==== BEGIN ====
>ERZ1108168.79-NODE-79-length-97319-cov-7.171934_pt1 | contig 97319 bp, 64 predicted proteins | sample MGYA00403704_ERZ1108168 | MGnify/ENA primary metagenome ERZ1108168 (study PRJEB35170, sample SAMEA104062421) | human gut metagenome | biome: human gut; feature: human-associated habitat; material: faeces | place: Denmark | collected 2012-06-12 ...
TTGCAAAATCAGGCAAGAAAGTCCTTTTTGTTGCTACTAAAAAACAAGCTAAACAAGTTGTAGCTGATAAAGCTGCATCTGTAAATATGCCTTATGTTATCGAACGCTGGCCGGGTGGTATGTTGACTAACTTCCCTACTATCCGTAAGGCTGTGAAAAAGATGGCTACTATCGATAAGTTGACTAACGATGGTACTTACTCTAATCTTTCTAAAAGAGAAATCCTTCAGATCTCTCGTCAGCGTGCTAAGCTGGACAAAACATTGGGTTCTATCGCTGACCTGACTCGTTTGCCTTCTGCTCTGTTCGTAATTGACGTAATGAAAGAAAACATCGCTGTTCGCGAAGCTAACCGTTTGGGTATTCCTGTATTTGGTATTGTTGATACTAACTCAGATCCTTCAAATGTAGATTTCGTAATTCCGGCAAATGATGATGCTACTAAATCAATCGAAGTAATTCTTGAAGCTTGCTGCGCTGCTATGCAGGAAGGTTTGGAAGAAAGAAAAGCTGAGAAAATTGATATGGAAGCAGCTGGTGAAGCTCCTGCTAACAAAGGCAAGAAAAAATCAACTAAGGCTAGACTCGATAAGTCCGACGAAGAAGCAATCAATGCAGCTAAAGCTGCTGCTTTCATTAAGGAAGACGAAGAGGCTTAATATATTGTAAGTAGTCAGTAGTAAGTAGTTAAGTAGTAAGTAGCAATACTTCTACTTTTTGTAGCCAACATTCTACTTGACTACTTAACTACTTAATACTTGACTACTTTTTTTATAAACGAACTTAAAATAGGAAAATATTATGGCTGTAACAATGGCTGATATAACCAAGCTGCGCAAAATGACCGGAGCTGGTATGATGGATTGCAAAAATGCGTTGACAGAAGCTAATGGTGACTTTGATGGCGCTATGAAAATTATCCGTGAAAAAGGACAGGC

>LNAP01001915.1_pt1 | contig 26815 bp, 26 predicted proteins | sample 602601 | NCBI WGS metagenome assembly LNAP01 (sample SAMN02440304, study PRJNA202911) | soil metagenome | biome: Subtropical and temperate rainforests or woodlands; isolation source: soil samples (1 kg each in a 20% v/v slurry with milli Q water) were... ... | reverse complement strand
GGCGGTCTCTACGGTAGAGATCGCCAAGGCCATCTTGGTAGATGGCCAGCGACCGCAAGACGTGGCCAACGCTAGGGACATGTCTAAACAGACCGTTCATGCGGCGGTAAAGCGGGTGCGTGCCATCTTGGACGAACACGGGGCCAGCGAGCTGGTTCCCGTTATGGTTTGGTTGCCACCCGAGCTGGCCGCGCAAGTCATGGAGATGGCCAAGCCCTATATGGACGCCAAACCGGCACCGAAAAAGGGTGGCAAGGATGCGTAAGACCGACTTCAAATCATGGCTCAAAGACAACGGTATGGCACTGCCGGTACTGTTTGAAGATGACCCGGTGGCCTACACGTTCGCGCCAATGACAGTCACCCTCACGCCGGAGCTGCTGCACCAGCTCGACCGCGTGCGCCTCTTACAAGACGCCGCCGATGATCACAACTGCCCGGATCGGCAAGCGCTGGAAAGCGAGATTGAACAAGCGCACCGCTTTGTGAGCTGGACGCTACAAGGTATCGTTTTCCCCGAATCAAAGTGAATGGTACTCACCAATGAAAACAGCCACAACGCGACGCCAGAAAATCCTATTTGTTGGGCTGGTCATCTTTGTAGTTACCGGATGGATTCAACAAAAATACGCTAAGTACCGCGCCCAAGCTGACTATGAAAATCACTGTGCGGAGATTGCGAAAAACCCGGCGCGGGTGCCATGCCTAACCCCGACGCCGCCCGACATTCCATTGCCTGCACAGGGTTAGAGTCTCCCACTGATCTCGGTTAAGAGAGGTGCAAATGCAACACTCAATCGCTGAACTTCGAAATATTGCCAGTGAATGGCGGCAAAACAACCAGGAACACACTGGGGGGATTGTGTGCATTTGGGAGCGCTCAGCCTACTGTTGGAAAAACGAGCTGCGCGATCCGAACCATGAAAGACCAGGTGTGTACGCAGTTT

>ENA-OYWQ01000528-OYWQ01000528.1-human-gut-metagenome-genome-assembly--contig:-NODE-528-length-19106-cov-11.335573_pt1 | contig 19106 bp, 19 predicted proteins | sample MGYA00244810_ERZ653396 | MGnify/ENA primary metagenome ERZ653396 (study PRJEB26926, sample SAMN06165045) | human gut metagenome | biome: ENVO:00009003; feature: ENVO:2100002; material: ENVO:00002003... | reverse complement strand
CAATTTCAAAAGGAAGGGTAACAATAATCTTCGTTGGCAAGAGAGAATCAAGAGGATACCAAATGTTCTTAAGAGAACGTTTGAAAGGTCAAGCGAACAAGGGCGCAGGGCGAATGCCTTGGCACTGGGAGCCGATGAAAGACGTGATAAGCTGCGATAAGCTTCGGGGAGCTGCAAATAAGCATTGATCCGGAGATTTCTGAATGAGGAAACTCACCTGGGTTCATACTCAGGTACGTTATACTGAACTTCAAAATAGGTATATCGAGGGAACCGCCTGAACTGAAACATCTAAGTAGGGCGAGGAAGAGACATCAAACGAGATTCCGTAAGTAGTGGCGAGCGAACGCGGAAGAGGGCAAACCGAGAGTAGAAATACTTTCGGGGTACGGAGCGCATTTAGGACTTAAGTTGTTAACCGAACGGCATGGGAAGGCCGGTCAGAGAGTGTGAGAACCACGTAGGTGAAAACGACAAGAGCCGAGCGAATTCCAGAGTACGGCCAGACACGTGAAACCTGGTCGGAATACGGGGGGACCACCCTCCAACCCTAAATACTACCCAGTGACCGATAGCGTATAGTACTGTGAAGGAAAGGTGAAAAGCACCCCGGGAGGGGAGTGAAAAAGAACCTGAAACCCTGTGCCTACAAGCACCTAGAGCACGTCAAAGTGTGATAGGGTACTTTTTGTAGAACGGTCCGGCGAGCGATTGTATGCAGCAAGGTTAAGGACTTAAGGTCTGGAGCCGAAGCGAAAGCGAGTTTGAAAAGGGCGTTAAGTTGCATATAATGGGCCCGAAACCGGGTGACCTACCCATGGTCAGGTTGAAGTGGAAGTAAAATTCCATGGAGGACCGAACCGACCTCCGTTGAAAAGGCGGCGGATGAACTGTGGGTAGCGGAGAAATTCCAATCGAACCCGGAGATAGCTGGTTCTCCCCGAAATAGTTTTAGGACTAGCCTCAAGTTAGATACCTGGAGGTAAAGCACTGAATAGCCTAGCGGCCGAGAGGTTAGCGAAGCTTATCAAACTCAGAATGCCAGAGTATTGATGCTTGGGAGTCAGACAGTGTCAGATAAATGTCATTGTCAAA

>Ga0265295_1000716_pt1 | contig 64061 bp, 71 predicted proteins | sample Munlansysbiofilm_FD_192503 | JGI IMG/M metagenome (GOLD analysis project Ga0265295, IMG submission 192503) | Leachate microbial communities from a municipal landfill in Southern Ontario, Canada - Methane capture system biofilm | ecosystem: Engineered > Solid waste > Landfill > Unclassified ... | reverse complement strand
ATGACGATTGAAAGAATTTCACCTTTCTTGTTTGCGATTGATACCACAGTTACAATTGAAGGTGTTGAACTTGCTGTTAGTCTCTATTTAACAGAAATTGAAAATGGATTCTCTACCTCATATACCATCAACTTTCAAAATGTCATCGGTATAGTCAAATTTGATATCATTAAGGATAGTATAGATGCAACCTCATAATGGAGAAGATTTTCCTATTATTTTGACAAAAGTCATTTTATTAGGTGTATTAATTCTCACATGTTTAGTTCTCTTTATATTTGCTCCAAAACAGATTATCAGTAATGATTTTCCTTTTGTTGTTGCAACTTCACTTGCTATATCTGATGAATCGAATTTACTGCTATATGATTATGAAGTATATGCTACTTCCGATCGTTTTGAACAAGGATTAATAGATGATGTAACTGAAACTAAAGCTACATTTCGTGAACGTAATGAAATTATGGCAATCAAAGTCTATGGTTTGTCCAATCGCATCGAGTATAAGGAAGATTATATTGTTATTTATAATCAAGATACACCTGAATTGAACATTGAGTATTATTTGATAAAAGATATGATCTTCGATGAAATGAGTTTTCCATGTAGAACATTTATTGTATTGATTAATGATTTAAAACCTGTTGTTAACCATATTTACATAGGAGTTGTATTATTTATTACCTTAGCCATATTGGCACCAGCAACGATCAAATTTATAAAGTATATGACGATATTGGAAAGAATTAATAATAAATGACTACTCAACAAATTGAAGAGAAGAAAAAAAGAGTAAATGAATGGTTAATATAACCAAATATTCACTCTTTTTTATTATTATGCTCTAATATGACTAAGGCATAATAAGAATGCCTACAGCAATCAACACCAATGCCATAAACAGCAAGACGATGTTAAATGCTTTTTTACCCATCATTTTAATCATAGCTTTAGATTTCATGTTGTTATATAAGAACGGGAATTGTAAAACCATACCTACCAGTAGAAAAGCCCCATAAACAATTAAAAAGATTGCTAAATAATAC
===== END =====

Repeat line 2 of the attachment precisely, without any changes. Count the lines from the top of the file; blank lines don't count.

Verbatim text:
TTGCAAAATCAGGCAAGAAAGTCCTTTTTGTTGCTACTAAAAAACAAGCTAAACAAGTTGTAGCTGATAAAGCTGCATCTGTAAATATGCCTTATGTTATCGAACGCTGGCCGGGTGGTATGTTGACTAACTTCCCTACTATCCGTAAGGCTGTGAAAAAGATGGCTACTATCGATAAGTTGACTAACGATGGTACTTACTCTAATCTTTCTAAAAGAGAAATCCTTCAGATCTCTCGTCAGCGTGCTAAGCTGGACAAAACATTGGGTTCTATCGCTGACCTGACTCGTTTGCCTTCTGCTCTGTTCGTAATTGACGTAATGAAAGAAAACATCGCTGTTCGCGAAGCTAACCGTTTGGGTATTCCTGTATTTGGTATTGTTGATACTAACTCAGATCCTTCAAATGTAGATTTCGTAATTCCGGCAAATGATGATGCTACTAAATCAATCGAAGTAATTCTTGAAGCTTGCTGCGCTGCTATGCAGGAAGGTTTGGAAGAAAGAAAAGCTGAGAAAATTGATATGGAAGCAGCTGGTGAAGCTCCTGCTAACAAAGGCAAGAAAAAATCAACTAAGGCTAGACTCGATAAGTCCGACGAAGAAGCAATCAATGCAGCTAAAGCTGCTGCTTTCATTAAGGAAGACGAAGAGGCTTAATATATTGTAAGTAGTCAGTAGTAAGTAGTTAAGTAGTAAGTAGCAATACTTCTACTTTTTGTAGCCAACATTCTACTTGACTACTTAACTACTTAATACTTGACTACTTTTTTTATAAACGAACTTAAAATAGGAAAATATTATGGCTGTAACAATGGCTGATATAACCAAGCTGCGCAAAATGACCGGAGCTGGTATGATGGATTGCAAAAATGCGTTGACAGAAGCTAATGGTGACTTTGATGGCGCTATGAAAATTATCCGTGAAAAAGGACAGGC